The Chinese have a saying that "change is a dragon." If you try to ignore him or control him, he will eat you. But if you can ride the dragon of change, you can survive, even prosper. I commit . . . that we're going to ride the dragon. –General Charles C. Krulak Commandant of the Marine Corps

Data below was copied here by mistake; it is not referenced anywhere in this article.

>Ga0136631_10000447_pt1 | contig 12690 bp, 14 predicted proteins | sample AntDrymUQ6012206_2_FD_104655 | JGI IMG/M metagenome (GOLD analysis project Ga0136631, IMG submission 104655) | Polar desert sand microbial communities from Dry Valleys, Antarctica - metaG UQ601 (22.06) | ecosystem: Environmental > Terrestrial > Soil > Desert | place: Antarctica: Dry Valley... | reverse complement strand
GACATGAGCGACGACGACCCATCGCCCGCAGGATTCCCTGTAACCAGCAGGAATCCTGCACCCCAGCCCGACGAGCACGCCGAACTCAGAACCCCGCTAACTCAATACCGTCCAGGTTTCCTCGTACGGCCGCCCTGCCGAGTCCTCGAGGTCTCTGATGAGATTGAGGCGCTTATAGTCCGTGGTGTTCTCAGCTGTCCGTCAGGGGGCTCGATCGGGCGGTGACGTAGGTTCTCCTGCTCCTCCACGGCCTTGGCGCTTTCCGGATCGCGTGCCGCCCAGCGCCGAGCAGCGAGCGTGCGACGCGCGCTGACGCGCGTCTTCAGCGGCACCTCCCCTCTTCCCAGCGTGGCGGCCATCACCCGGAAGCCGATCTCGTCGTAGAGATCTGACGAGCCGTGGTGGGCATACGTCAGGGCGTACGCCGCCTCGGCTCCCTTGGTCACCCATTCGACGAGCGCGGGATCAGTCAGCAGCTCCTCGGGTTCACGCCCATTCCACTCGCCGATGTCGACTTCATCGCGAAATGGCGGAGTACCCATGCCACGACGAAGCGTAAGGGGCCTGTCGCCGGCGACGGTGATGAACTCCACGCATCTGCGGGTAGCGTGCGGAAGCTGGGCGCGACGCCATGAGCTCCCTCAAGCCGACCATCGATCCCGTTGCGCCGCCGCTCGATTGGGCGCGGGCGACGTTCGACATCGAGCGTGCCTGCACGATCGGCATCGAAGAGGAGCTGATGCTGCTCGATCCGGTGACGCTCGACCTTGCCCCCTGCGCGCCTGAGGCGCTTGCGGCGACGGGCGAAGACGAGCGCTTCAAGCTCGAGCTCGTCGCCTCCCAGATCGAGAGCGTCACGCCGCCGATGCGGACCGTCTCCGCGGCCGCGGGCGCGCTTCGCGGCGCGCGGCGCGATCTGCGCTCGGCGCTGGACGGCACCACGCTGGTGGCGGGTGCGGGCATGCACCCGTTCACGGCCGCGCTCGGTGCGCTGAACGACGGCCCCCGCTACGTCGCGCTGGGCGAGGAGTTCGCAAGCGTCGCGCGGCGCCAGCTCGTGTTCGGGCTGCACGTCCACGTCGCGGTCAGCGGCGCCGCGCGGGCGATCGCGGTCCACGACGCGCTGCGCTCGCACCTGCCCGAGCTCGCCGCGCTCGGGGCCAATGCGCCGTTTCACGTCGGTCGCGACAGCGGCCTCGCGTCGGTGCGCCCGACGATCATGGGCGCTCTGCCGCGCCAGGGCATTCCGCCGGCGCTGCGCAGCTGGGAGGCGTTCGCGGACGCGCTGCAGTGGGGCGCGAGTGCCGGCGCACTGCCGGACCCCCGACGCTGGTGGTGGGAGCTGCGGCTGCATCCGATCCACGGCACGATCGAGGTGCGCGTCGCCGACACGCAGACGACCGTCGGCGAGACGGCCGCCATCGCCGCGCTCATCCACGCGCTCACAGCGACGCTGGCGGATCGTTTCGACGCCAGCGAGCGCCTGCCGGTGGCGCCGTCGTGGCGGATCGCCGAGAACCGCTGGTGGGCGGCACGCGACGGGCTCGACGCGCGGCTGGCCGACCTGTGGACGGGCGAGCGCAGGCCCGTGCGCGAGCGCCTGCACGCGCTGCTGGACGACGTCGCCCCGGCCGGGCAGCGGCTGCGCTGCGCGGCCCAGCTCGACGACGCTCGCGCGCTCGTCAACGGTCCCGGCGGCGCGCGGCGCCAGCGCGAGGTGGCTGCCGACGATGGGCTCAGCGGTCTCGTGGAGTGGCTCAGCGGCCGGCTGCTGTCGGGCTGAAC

The ongoing debate within the Marine Corps over the future is brisk, sometimes acrimonious, but never simple. Resultant doctrinal and organizational changes will determine, not only our future success over the nation's foes but also our continuity as a service. Perceived duplicate capabilities continually bring the Corps' existence into question; articles on virtual presence and the debates over Marine aviation are only the latest rounds fired in this battle. It is critical, therefore, that the Corps provide a unique service to the nation. Rather than focusing on technological progress at the tactical and operational levels, it must build on the strategic need for amphibious assault and forcible entry—a corporate knowledge maintained only by the Corps.